3 years ago

Ecological factors influencing small mammal infection by Anaplasma phagocytophilum and Borrelia burgdorferi s.l. in agricultural and forest landscapes

Gwenaël Vourc'h, Olivier Plantard, Alain Butet, Albert Agoulon, Grégoire Perez, Amélie Chastagner, Suzanne Bastian
Small mammals are key components of numerous tick-borne disease systems, as hosts for immature ticks and pathogen reservoirs. To study the factors influencing tick-borne infection in small mammals, we trapped small mammals and collected questing ticks in spring and autumn in 2012 and 2013 at 24 sites in a 10x15 km rural landscapes (Brittany, France). Tissue samples were screened by real-time PCR for Anaplasma phagocytophilum and Borrelia burgdorferi sensu lato. Of the two dominant small mammal species captured, bank voles (Myodes glareolus) had higher prevalence than wood mice (Apodemus sylvaticus) for both infections, presumably because of specific differences in immunological defenses. Prevalence of infections was higher in 2013 than in 2012, likely because small mammals were fivefold less abundant in 2013, favoring tick aggregation. Bacterial prevalence, which was higher in autumn, was not associated to questing Ixodes ricinus nymph abundance which was 6 times higher in spring, but rather to the structure of the small mammal community. These findings suggest the involvement of endophilic tick species, I. trianguliceps and/or I. acuminatus, in bacterial transmission. Our study highlights that the entire community of hosts and vectors, and their interactions, should be considered to fully understand the epidemiology of vector-borne diseases. This article is protected by copyright. All rights reserved.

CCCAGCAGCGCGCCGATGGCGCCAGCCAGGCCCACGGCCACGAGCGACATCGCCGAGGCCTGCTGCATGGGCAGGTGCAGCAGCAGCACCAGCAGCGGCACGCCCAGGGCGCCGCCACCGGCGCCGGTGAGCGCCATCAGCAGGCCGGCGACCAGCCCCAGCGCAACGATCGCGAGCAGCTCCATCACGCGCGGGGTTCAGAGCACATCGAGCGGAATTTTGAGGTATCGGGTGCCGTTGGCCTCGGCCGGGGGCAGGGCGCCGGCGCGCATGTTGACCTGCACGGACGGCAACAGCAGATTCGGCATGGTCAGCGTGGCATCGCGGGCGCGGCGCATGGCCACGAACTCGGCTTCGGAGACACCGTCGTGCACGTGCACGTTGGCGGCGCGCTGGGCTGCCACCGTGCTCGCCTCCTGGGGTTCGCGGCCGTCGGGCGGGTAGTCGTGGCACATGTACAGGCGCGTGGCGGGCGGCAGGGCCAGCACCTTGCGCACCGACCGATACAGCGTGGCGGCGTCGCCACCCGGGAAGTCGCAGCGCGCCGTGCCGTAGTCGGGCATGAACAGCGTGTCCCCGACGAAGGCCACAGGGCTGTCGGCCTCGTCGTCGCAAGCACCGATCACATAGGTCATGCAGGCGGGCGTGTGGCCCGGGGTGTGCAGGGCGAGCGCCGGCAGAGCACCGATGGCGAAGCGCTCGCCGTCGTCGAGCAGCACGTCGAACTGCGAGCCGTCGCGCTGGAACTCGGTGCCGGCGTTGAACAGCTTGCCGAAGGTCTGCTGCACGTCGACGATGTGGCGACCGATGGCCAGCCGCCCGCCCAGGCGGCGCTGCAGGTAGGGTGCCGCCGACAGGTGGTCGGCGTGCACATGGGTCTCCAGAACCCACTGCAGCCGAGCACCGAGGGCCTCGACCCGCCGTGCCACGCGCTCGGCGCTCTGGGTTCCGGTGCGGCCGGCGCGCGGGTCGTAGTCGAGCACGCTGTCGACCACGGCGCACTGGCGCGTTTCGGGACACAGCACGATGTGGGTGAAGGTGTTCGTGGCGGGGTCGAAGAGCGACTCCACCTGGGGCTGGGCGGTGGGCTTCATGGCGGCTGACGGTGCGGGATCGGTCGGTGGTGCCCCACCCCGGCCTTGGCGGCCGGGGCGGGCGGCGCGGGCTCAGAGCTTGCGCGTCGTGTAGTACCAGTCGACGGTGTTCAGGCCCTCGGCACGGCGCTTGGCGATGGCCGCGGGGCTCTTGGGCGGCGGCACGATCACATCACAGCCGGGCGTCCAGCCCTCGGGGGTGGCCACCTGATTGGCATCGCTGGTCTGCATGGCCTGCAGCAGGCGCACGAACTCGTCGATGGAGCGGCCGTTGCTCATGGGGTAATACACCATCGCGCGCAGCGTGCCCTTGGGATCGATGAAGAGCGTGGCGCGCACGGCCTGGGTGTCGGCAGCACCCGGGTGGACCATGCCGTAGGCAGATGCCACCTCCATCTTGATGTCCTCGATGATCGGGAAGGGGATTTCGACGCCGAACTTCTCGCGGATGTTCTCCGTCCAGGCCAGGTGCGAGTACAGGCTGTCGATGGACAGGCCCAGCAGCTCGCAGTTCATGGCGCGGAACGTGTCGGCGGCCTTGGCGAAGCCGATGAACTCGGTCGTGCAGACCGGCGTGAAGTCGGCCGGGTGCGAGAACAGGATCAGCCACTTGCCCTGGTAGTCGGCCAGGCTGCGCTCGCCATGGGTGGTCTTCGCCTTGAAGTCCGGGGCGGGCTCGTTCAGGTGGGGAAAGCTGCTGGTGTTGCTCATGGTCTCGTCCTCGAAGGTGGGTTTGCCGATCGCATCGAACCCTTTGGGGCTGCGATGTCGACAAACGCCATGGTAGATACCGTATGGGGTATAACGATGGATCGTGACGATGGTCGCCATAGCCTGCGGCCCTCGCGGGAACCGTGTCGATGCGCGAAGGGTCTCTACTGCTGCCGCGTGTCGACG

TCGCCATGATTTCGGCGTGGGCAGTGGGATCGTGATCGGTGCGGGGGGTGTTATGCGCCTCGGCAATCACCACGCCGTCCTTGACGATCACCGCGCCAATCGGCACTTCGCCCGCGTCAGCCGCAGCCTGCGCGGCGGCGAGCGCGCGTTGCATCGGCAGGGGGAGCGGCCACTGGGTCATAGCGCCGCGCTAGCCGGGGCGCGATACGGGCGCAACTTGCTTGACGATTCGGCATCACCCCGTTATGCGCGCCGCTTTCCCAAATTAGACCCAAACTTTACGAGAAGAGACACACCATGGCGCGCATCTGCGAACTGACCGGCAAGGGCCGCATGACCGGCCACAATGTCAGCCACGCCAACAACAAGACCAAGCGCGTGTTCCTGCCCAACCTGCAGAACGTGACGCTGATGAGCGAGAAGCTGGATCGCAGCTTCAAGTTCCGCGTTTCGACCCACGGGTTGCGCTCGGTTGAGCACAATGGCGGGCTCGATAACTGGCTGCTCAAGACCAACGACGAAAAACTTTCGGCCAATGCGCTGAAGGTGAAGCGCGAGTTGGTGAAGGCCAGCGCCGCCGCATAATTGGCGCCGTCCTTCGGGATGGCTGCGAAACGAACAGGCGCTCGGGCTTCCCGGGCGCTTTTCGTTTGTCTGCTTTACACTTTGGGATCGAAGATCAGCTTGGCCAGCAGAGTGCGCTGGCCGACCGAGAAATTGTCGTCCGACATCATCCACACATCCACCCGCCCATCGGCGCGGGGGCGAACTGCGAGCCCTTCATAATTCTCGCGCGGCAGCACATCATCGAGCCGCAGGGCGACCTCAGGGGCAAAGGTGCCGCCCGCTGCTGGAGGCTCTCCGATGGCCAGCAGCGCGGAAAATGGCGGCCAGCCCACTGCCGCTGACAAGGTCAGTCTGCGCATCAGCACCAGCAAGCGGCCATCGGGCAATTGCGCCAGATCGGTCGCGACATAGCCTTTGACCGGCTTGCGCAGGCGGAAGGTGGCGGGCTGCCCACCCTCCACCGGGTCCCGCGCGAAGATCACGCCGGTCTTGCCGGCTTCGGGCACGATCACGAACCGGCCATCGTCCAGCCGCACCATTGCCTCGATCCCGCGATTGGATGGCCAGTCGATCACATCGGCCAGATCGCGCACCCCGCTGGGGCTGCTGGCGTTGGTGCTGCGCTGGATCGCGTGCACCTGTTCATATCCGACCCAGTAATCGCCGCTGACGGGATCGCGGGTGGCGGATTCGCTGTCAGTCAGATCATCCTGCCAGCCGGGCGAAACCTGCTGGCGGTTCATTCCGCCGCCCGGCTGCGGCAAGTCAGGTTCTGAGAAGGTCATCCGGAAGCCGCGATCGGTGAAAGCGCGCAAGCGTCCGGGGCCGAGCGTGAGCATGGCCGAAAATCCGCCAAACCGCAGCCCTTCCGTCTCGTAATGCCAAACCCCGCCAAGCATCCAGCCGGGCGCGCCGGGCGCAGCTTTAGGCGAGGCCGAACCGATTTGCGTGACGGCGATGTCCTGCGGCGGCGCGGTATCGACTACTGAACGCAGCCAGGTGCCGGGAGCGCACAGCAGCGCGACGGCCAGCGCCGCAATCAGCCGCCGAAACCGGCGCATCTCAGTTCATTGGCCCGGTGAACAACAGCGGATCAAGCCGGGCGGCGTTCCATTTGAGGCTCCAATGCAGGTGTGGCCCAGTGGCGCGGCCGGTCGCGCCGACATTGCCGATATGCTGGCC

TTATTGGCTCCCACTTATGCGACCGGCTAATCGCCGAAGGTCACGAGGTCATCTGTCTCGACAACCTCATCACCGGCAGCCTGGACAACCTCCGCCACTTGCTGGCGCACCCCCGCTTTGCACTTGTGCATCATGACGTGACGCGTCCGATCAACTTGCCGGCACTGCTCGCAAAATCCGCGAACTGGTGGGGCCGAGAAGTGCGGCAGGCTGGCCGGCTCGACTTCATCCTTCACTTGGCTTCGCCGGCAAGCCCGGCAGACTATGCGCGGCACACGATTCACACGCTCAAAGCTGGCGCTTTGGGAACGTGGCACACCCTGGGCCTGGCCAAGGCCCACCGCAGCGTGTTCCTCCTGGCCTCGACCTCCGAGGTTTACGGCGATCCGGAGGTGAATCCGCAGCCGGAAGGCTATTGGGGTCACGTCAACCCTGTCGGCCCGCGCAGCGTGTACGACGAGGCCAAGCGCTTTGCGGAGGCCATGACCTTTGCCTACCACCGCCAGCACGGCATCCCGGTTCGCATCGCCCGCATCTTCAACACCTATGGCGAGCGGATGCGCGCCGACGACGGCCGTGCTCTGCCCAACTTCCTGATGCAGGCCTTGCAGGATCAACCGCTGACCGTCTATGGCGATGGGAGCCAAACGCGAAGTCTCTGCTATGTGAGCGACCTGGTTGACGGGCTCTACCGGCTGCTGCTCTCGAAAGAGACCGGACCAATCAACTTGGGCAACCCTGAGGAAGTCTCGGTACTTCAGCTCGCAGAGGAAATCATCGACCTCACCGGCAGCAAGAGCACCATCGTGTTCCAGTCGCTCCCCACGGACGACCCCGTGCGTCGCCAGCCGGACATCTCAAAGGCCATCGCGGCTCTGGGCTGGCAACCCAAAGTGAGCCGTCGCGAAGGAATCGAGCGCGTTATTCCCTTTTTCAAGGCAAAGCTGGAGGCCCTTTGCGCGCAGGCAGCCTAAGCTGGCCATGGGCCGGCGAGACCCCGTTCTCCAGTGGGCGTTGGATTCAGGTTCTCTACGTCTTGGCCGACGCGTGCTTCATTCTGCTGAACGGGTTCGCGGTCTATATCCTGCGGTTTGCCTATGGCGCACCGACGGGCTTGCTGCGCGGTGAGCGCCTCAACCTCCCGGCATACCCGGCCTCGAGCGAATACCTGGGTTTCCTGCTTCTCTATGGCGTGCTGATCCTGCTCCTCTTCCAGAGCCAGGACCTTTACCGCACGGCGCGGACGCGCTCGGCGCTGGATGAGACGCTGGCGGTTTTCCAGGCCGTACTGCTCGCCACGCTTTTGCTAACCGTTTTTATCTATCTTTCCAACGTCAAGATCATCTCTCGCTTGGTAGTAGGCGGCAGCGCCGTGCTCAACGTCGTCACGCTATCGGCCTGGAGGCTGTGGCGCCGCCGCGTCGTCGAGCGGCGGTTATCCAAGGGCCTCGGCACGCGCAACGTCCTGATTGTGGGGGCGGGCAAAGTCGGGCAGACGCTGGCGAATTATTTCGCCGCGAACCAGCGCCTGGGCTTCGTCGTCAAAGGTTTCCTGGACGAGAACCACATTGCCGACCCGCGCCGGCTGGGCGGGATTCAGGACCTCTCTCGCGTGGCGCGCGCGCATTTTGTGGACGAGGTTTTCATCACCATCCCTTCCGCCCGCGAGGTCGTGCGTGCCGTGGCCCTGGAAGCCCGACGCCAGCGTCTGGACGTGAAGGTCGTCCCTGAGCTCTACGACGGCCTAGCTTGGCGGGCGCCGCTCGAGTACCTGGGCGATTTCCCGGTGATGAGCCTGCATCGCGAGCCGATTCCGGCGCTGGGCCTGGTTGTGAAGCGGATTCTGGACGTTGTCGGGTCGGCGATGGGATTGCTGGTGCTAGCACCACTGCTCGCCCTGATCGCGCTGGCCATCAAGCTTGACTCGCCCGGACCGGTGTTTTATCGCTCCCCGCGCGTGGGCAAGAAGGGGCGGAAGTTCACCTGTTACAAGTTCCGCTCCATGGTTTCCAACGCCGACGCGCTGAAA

Publisher URL: http://onlinelibrary.wiley.com/resolve/doi

DOI: 10.1111/1462-2920.13885

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